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How Will the World Series Impact Houston?

Measuring the economic impact on a city.

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Houston Astros fans cheer during game three of the 2017 World Series against the Los Angeles Dodgers at Minute Maid Park in Houston on October 27, 2017.
Photograph by Jamie Squire/Getty Images

On Tuesday, the Houston Astros play the Los Angeles Dodgers in game six, continuing their first appearance in the World Series since their loss to the Chicago White Sox in 2005. The games also mark the second major sporting event to take place this year in Houston, after Super Bowl LI in February. Large events such as the Super Bowl and the World Series bring increased economic activity with them—but not all sports championships have the same effect on a host city. The World Series brings in less money than the Super Bowl, but the games will impact Houston beyond economic support.

Patrick Jankowski, the Senior Vice President of Research for the Greater Houston Partnership, explains that the difference between the economic impact of the World Series and the Super Bowl comes from the planning for both events. With the Super Bowl, cities know years in advance that they’ll host the event, giving them, advertisers, and fans ample time to plan. But the two cities hosting the World Series must host a minimum of four games between them on short notice.

“You don’t have the opportunity for that sort of build up,” Jankowski says. “I would guess that 90 percent of the people who attend the World Series games in Houston are Houstonians.”

In February, the Super Bowl LI brought in $428 million of spending to Houston, largely due to travel expenses from 150,440 visitors. After factoring in numbers from the ripple effect of regular seasonal travel to Houston that was displaced because of the Super Bowl, the Houston Super Bowl Host Committee estimated that the total contribution of Super Bowl LI was $347 million. Over a period of ten days, the 150,440 visitors spent $292 million in the city, averaging $502 per day compared to the regular Texas average of $130 a day. 32 percent of that spending went to hotels, 21 percent to food and drink, 20 percent to entertainment, 16 percent to shopping, and the remaining 11 percent went to transportation.

Travis Adair, one of the owners of Lucky’s Pub, a sports bar with a location in downtown Houston, says the bar has had a busy year hosting events for both Super Bowl LI and the World Series. The Super Bowl brought seven to ten days of different events and activities to the bar and the surrounding area. Adair estimates that each day there was anywhere from 1,000 to 2,000 people visiting the bar, especially since Lucky’s Pub is the official Houston viewing place for the New England Patriots and has hosted tapings for ESPN shows like Mike & Mike and First Take. But because Houston’s hometown team is playing in the World Series, Adair says he sees an energy similar to that from the Super Bowl at their bar from local fans.

“Basically any time we have a home game, or for all seven of the [World Series] games, it’s like having a Super Bowl,” Adair says. “We have that same buzz everyday there’s a game.”

Economic data isn’t yet available for the ongoing games, but using the 2015 World Series reports from Kansas City and New York, Jankowski estimates that the World Series may have a $20 to $30 million impact on the local economy. That’s less than from the Super Bowl, and is supported by Adair’s experience. The bar owner says that although there are out-of-town fans spending money around Houston, he saw a big difference between the number of visitors he saw during the Super Bowl and during the World Series, adding that people may not have been able to get to Houston quickly. That difference is reflected in attendance numbers, too, as the Super Bowl game itself attracts more fans than the World Series does: 70,807 people attended Super Bowl LI at NRG Stadium, compared to 43,300 at game five of the World Series, despite significantly higher ticket prices for football.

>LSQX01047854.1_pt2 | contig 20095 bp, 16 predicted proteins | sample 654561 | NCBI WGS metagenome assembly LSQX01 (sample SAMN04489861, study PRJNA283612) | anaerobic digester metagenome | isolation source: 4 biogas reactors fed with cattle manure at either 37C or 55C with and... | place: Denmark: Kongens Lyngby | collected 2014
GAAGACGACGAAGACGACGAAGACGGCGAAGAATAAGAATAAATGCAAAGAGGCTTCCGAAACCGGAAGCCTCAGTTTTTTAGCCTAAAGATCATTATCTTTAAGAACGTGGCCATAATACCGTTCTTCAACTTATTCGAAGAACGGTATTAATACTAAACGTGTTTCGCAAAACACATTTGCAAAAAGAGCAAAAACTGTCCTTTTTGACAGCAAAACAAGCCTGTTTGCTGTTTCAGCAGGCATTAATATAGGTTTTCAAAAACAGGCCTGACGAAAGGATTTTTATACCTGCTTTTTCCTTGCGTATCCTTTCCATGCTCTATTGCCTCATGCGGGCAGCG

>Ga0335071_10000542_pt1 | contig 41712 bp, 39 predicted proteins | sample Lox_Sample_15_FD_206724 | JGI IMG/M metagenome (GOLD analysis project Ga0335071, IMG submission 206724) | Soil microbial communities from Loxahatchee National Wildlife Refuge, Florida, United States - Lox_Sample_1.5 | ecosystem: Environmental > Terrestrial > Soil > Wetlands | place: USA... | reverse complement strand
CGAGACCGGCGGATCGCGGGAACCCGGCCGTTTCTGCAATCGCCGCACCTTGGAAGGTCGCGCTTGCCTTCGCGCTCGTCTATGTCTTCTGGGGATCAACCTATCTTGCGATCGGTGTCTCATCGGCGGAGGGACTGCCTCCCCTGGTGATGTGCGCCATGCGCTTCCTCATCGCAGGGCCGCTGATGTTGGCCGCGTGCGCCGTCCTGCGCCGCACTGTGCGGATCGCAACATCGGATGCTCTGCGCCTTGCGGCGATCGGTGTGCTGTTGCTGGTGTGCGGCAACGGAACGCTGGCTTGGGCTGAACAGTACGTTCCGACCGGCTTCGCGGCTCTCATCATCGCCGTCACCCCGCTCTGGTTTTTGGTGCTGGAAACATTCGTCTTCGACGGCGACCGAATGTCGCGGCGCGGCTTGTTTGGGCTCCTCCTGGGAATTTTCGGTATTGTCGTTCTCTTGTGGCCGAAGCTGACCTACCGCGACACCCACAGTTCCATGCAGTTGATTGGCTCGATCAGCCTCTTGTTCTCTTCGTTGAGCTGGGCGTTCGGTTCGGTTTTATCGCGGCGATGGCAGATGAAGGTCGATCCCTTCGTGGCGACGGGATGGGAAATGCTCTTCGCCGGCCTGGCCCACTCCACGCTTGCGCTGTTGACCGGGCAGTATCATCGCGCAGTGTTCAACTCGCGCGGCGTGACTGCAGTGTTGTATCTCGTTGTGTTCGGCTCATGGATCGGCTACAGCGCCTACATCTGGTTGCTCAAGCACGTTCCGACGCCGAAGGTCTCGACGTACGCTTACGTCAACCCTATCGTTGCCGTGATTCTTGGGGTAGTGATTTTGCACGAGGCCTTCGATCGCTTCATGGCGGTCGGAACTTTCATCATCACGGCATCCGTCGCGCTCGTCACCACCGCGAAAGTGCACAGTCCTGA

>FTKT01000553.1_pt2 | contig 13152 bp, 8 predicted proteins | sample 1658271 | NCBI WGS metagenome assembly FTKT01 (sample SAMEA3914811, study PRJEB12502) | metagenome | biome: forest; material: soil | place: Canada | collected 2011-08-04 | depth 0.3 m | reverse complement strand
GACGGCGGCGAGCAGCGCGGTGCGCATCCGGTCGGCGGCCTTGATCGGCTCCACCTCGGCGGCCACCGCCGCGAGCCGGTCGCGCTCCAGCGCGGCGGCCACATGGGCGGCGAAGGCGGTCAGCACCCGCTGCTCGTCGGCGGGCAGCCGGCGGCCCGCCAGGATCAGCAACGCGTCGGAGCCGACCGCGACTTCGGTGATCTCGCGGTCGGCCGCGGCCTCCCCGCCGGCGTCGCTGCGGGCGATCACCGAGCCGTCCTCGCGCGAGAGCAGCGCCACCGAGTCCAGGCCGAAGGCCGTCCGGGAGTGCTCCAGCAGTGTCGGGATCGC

The World Series may not bring as much of an economic boom, but it will certainly make a social impact on the city. “Ironically the only real impact of a mega-event is the intangible meta-networking or water cooler effect that unites all of Houston and South Texas, especially after the recent devastation from Hurricane Harvey,” said John Vrooman, a sports economics professor at Vanderbilt University.

Jankowski had a similar observation, noting that the Astros playing in the World Series benefits Houston’s image by taking the conversation away Harvey. “In this case you’ve got this wonderful image of the city being projected to fifty million people, as opposed to six weeks ago with an image of the city under water,” he says.

“This is a special team,” Adair explains. “Houston is a very diverse, international city. It’s a big city, but it’s also a small city: No matter where you go, people kind of know each other. With all we went through with Harvey and with all the different things we’ve gone through together as a city with the #HoustonStrong movement, what we’ve had to do as a community, I think the team represents that.”

If the Astros win the World Series, it would be their first championship since they were established in 1962. For Astros fans, especially those in Houston, the win would be a long time coming—and for the rest of the world, it’d show the resilience of a city devastated by a storm, and of a team that has surpassed everyone’s expectations.

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